Why You Should Be An Outfit Repeater
If you’re reading this, then you’re probably no stranger to the dim reality of the fashion industry when it comes to waste. In basic terms, we have too many clothes, we buy too many clothes, and we dispose of too many clothes irresponsibly.
Here are the facts.
Australians alone send over 500,000 tonnes of leather and textiles to landfill every year.
That’s about 23kgs per capita, but we buy about 27kgs per capita.
Yet in 2017, 21% of Australians estimated having over 100 garments in their wardrobes.
But in the same year, 24% of Australians threw away a garment after just one wear.
You get the picture.
But fashion isn’t just an expensive waste of resources, it’s also an unsustainable one. Making just 1kg of fabric generates 23kgs of greenhouse gases, and this is a major factor in accelerating global warming. Not to mention the impact of pesticides on cotton farms and farmers, toxic dyes and chemicals going into fabrics and waterways, plastic packaging and transport emissions. I could go on.
It’s a lot to think about. And it can be overwhelming to transition your wardrobe to be more sustainable, but the first step is easy; be an outfit repeater.
Be An Outfit Repeater
It might sound simple. Too simple. But it’s the best way you can advocate for sustainable fashion without spending a cent – in fact you’ll save money. Did you know that the average Australian spent $2288 on clothes just in 2014? Crazy right? Your future self will thank you for putting that money into savings instead.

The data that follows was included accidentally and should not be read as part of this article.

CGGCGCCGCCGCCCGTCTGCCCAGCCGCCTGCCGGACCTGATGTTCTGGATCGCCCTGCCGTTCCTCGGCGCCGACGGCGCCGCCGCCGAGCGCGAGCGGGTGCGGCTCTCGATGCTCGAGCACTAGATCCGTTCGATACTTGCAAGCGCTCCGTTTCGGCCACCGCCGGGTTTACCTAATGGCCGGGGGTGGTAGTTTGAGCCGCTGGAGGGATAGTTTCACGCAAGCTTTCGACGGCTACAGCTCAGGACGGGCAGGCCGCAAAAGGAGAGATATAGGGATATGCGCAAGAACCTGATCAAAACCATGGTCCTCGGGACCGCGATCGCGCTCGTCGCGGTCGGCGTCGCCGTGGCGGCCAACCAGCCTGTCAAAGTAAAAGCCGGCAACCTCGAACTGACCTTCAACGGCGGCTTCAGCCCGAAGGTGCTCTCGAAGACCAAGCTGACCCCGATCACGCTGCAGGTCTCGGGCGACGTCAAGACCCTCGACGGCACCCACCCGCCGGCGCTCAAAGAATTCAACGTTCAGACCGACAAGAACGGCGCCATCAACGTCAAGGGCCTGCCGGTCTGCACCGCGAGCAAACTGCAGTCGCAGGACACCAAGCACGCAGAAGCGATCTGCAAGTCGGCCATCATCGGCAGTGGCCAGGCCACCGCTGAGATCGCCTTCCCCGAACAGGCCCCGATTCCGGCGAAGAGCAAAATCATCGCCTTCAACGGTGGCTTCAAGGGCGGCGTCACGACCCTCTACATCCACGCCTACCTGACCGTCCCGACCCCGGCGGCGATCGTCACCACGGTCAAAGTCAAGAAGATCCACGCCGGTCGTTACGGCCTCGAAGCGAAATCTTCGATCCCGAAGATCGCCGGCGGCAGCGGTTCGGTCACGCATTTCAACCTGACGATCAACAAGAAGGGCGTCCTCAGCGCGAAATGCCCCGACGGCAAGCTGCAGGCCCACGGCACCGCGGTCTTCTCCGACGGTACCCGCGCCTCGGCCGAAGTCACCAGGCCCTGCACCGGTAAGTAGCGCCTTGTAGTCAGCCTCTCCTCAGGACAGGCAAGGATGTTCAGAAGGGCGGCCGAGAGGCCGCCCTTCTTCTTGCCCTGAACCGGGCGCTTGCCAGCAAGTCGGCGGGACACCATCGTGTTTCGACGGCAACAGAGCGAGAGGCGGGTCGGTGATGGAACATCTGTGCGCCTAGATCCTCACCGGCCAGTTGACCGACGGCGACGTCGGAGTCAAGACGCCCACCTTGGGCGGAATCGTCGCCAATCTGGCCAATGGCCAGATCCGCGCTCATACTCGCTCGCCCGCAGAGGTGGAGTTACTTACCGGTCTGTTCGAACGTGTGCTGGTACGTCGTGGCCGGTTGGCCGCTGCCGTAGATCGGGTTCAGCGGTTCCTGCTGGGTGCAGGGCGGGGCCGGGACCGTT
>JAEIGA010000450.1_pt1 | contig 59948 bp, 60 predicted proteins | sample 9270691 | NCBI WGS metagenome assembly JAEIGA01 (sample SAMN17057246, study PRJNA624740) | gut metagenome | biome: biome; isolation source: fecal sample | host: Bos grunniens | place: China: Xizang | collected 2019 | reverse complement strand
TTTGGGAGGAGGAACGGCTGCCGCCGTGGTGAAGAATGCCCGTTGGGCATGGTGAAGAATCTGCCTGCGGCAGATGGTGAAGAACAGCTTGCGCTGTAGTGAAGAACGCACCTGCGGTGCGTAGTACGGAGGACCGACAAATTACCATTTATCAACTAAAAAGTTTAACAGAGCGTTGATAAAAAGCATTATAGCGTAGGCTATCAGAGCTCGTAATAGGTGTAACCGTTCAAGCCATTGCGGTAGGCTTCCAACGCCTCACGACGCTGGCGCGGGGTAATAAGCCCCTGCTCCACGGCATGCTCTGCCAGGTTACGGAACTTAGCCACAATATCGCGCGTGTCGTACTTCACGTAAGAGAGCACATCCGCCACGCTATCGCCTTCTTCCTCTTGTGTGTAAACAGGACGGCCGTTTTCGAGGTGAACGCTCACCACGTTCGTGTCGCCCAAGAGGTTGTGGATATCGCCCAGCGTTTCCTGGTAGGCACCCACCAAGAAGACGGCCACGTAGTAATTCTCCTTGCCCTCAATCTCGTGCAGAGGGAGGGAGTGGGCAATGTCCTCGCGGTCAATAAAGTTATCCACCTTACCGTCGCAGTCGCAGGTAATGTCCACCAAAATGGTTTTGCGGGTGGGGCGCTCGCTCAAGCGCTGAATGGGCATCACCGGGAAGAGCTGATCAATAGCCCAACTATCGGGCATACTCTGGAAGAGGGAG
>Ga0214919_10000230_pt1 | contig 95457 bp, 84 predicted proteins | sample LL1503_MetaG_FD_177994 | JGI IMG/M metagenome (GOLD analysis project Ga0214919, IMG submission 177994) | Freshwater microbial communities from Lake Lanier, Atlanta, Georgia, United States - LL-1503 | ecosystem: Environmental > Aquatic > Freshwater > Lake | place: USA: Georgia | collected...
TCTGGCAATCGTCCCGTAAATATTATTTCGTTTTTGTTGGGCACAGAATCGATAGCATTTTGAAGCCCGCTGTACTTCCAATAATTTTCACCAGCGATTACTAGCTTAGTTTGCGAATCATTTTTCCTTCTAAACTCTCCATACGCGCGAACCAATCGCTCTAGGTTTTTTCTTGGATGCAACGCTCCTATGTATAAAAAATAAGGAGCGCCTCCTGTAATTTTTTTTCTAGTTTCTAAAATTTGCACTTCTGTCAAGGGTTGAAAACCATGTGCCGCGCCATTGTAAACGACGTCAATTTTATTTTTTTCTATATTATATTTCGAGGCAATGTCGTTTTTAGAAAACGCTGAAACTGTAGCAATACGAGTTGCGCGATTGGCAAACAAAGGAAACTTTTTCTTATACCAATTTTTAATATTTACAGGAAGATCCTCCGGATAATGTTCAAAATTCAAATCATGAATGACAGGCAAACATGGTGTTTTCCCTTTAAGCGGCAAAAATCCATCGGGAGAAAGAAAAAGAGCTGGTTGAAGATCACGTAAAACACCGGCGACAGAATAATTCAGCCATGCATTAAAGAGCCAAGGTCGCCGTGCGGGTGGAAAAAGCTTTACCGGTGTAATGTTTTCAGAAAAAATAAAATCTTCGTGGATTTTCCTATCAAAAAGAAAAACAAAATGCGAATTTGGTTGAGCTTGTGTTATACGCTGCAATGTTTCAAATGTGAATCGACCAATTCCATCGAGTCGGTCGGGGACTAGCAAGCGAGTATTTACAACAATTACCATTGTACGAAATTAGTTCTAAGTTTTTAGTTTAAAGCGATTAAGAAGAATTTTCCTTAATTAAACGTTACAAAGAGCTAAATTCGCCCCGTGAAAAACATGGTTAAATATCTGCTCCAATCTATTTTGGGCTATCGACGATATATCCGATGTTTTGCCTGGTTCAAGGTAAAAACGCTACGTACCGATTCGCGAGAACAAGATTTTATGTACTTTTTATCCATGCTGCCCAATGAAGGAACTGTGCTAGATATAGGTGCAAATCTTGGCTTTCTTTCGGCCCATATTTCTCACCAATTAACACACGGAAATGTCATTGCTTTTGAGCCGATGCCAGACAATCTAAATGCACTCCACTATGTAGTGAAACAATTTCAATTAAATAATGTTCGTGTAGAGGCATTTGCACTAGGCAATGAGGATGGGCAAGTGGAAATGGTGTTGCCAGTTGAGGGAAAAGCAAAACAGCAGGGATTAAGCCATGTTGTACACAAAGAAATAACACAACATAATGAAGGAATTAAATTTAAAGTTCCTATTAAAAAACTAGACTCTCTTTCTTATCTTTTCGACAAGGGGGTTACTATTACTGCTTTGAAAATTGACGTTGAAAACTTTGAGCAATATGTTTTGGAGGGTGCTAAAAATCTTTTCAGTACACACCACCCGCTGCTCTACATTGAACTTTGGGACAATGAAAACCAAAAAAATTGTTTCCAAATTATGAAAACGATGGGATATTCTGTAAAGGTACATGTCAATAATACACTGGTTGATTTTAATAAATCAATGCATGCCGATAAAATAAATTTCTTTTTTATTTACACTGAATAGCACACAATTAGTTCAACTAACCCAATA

By repeating your outfits and wearing the clothes you already own, you’re championing sustainability in more ways than one. By holding onto your garments for an extra nine months, you can reduce its environmental impact by up to 30%. You reduce your demand for resources and labour, you save your clothes from landfill, you become more creative with what you have, and speaking from experience, you start to attribute sentimental value to your clothes as you continue to make memories in them.
In 2020 I set myself a no-buy challenge, so I became an avid outfit repeater by default. The unexpected benefit of this challenge was getting to know my own style. By focussing on what I had, I observed the colours, shapes and styles I wore most. I also recognised which items had been impulse buys – because they stood out like a sore thumb and didn’t go with anything else. Ultimately, these impulse purchases were the ones that lay dormant in my wardrobe all year. This knowledge now helps me make informed decisions about future purchases. I’m better acquainted with what I have, so I can make smarter choices about what I add to my wardrobe.
So, as you can see, there are benefits to outfit repeating beyond the impact on the environment and your wallet. Maybe 2021 can be the year you become an outfit repeater.